Not that we always get the prayer answered the way we want or hope. I have no explanation for why some prayers are answered the way we ask, and others are not. Most people that have healing ministries can not guarantee that their prayers for specific healing will be answered, they have faith that they will, yet not intellectual certainty. Praying for healing means taking risks, and the nature of faith is to take risk; to believe in what can not be otherwise seen. Faith is described Scripturally as “the assurance of things hoped for, the conviction of things not seen” (Hebrew 11:1). However that is not the same as intellectual certainty grounded in ourselves and our own ability to reason.

Where our abilities lie is in the gifts God has given the church to offer healing and hope. This is where we now turn.

Great Expectations

Based on my last post, I suggest that God can provide healing in many different ways, though not always in the ways in which we hope or expect. I believe that God responds to our prayers in ways that are much more powerful and even unpredictable than what some popular Christians would assert as a simple “yes,” “no,” or “wait.” Certainly,  God can and does answer prayers in those ways. However, I would propose a more relational and dynamic way of understanding  the ways in which God can and does respond, especially in terms of healing.

I’m convinced that  prayer changes us and that is one way in which God responds to our prayers. Because prayer is an important “means of grace,” it deepens our relationship with God and we may find greater peace and joy (healing), regardless of our burdens and concerns. It may not always come as physical healing.

However, at this point, the issue I’m raising has more to do with how healing prayer can change the lives of those who are praying for healing, not only those being ministered to with prayer. What do we expect as those who offer prayers for healing and how are we changed in the process?. In the story of Tony Campolo, we don’t really know the effect it had on him, except to say that he had a certain expectation and hope that God would bring healing in that situation. If the story is true, then God acted in incredible ways!

When we pray for healing, does God minister to us as well? Certainly, our prayers for healing are intended to minister to others, and we may not be intentionally seeking ministry for ourselves in the process. However, I think that even in intercessory prayers God is at work in and through us, ministering to us in and through our prayers. I think this is especially true when our prayers are with people in person, and not at arms length.

For me personally, praying with others is always an honor and blessing, regardless of the situation, and often offers peace in the midst of concerns and burdens. The Holy Spirit is at work in the midst of those who pray. Even Jesus said, that where two or three are gathered in His name, he will be present (Matthew 18:20).  God offers life giving sustenance to all those engaged in prayer.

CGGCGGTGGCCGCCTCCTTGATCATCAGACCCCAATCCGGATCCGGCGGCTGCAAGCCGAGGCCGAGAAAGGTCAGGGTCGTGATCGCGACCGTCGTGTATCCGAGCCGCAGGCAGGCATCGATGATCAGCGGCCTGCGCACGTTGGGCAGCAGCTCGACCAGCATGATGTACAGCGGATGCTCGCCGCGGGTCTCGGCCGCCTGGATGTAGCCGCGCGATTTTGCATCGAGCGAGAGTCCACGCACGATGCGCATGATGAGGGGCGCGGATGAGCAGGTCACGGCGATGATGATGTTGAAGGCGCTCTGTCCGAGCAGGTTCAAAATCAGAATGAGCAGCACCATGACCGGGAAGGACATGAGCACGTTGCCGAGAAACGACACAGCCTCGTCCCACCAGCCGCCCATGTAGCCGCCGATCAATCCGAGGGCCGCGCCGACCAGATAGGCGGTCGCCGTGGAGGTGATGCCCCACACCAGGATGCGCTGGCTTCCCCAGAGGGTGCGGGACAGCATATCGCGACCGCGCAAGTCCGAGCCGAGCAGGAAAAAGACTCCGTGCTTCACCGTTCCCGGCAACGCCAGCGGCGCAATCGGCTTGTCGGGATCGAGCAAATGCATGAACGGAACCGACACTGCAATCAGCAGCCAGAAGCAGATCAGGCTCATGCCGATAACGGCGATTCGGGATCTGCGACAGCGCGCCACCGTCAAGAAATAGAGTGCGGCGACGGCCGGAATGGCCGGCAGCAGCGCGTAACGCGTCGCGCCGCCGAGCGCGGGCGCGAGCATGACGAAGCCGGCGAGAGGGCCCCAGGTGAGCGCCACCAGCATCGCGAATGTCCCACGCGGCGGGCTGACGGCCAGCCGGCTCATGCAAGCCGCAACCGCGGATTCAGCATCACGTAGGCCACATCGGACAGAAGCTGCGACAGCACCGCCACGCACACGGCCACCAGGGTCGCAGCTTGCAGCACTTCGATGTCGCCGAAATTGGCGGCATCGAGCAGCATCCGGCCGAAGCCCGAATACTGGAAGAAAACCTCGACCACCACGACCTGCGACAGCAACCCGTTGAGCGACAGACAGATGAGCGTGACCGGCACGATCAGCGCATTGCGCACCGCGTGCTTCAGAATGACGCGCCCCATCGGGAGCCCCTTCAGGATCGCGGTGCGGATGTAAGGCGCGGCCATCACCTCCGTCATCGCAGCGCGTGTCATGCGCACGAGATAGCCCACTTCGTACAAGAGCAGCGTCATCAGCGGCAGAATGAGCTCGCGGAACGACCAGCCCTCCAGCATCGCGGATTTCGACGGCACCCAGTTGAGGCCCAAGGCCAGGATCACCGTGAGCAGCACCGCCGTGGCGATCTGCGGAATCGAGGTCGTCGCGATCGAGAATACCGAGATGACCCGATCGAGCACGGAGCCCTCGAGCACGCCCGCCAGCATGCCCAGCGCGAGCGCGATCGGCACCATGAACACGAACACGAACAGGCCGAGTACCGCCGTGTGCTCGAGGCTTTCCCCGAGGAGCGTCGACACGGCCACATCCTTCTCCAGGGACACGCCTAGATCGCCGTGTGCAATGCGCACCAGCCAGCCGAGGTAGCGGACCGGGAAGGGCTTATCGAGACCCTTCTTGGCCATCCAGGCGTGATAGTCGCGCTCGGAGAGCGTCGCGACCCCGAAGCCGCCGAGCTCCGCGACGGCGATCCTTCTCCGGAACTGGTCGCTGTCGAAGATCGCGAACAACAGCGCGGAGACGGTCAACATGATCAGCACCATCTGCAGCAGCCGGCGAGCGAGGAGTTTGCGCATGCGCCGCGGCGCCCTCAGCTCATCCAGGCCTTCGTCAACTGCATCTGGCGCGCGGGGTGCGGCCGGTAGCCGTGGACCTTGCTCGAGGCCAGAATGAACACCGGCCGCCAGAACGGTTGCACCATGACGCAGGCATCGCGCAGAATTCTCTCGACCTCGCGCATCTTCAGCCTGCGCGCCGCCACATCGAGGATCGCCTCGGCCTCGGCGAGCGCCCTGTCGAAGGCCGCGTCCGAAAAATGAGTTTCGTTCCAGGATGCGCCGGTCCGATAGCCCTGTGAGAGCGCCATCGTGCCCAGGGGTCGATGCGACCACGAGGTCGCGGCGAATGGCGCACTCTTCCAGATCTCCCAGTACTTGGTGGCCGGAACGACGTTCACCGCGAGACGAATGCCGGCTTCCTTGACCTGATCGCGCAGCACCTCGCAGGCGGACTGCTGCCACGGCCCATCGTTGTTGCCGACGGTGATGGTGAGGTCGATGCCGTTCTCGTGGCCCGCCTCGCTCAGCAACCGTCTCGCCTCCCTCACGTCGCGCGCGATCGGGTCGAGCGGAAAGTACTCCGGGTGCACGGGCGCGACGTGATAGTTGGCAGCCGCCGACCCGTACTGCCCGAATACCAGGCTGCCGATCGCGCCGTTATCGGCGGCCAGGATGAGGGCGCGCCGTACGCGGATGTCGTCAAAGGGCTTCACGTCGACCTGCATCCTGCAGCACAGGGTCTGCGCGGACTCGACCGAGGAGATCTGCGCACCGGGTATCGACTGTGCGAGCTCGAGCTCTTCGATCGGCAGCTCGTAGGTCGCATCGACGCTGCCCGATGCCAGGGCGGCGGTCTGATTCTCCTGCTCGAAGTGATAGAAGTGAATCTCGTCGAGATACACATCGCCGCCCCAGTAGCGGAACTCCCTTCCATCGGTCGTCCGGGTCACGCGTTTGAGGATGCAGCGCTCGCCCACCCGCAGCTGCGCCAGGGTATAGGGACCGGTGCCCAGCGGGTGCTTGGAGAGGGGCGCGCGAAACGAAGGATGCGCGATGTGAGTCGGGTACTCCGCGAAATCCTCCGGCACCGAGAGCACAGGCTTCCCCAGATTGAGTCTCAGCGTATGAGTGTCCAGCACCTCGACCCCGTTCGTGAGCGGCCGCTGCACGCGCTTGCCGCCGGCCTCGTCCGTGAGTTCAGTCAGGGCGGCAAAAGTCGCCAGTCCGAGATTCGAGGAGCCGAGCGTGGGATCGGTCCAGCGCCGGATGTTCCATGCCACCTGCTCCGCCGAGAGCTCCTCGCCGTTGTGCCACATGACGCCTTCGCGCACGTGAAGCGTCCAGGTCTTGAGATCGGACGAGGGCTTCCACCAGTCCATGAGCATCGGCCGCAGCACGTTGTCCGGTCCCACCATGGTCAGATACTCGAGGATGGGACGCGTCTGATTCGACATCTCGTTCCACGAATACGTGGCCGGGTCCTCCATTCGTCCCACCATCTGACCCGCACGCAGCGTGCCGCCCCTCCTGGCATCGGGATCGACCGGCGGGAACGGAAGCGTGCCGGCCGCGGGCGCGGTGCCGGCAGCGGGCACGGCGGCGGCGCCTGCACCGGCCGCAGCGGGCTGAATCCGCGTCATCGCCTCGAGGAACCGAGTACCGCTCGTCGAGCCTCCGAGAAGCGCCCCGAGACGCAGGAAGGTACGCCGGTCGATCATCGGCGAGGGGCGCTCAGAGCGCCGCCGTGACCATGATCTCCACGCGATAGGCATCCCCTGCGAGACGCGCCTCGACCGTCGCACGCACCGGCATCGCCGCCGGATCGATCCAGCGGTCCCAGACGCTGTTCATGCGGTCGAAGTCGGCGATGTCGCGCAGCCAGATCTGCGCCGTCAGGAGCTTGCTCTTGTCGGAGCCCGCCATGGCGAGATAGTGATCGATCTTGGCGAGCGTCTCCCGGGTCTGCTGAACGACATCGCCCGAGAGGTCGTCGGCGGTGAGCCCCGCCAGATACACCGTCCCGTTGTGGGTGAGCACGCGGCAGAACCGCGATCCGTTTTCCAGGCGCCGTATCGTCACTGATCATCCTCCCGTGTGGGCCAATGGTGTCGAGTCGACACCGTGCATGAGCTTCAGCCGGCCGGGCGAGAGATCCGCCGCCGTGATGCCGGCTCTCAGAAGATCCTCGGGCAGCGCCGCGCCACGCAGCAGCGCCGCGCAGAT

Are there other expectations?


What Do We Expect?

Do we expect God to answer our prayers?

One of the habits I’m taking on in my own prayer life is to thank and praise God in advance for answering my prayers. This is a practice I’ve started to develop based on the teaching of LeAnne Payne. She has written a number of well written books focused on listening prayer, journaling and healing. I invite everyone to read Listening Prayer: Learning To Hear God’s Voice And Keep a Prayer Journal (Baker Books, 1994).

The issue for this entry is not so much about God as our own expectations. Do we really believe God can and will answer our prayers? Sometimes we get healing instead of a cure. I’m sharing this as a story with unknown origins, but it may yet speak to us.

Tony Compolo tells a story about being in a church in Oregon where he was

asked to pray for a man who had cancer. Compolo prayed boldly for the

man’s healing. That next week he got a telephone call from the man’s wife.

She said, “You prayed for my husband. He had cancer.” Compolo thought when

he heard her use the past tense verb that his cancer had been eradicated!

But before he could think much about it she said, “He died.” Compolo felt



But she continued, “Don’t feel bad. When he came into that church that

Sunday he was filled with anger. He knew he was going to be dead in a

short period of time, and he hated God. He was 58 years old, and he wanted

to see his children and grandchildren grow up. He was angry that this

all-powerful God didn’t take away his sickness and heal him. He would lie

in bed and curse God. The more his anger grew towards God, the more

miserable he was to everybody around him. It was an awful thing to be in

his presence.”


But the lady told Compolo, “After you prayed for him, a peace had come

over him and a joy had come into him. Tony, the last three days have been

the best days of our lives. We’ve sung. We’ve laughed. We’ve read

Scripture. We prayed. Oh, they’ve been wonderful days. And I called to

thank you for laying your hands on him and praying for healing.”


And then she said something incredibly profound. She said, “He wasn’t

cured, but he was healed.”


Author Unknown